Very young children are actually able to hear all the sounds in all the world’s languages before they begin to learn their own language. Even the most subtle and complex sounds are available to them. Their ears and minds can recognize those differences. But once language-learning begins, their listening becomes increasingly specialized, and their ability to form those sounds also becomes increasingly specialized. For example, a child becoming fluent in English will no longer find it easy to discern some of the complex sounds of Chinese. Young children who are learning Chinese as their native language will soon find it very difficult to hear the ‘r’ of English—yet studies document that they could hear this sound before language learning began.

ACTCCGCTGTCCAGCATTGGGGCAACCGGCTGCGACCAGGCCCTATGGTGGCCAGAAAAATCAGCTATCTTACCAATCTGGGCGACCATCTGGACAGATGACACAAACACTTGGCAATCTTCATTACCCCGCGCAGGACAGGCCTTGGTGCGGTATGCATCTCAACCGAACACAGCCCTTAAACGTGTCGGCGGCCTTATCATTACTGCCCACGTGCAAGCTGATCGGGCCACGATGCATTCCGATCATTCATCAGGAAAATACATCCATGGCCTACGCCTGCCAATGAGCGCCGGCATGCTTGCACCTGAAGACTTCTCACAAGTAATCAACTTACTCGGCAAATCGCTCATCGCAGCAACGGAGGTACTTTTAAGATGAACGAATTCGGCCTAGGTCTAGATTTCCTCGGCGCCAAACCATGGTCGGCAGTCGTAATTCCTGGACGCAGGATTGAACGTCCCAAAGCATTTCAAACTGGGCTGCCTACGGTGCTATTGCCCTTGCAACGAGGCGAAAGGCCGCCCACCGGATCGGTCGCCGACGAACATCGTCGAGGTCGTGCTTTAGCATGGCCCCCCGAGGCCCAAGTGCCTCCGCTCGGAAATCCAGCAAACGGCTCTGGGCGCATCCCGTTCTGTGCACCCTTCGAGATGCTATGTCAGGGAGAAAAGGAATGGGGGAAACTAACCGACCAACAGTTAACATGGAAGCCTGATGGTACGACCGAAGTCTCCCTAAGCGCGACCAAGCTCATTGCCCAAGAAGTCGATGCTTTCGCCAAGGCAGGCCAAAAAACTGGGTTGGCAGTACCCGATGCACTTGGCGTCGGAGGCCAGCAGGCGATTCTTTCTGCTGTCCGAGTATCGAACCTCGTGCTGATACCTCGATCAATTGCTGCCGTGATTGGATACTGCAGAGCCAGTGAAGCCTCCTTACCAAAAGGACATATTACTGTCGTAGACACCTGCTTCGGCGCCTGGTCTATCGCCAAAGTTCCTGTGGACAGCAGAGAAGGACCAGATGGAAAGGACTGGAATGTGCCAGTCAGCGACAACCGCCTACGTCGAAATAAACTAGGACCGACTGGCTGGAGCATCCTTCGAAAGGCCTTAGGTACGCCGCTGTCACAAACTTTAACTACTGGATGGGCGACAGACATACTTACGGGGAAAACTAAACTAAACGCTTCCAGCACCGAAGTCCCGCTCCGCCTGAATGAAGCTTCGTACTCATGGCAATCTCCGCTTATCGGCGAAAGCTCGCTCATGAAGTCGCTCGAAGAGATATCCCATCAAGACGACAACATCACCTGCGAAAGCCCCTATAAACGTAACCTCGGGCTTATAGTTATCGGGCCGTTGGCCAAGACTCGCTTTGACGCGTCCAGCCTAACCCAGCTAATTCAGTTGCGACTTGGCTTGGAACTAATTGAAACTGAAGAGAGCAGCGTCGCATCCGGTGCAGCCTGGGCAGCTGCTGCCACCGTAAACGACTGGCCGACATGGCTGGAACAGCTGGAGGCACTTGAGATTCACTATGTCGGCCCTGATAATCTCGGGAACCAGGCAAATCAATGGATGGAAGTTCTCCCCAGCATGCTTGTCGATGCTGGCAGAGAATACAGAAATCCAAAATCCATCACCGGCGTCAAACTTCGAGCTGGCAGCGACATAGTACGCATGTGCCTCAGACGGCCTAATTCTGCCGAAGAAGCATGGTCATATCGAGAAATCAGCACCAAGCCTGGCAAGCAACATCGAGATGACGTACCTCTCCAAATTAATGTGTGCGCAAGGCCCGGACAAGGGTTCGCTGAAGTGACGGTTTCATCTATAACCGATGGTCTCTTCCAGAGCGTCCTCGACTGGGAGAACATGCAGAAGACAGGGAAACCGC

As with a sensitivity to all language, maybe when we are very young, we still have access to hearing what I am calling ‘death’; maybe when we are children, death is in every instance of experience, amplifying it. But as we grow up, it may, like language ability, become imperceivable, or inaccessible, as ‘life’ begins to fill with the more concrete meanings of our day to day lives.
Does the heightened state of attention that is writing offer a way to listen for the sensory input of death, if I can let myself ignore the barriers that my mind has created around that word, that concept, that amplitude?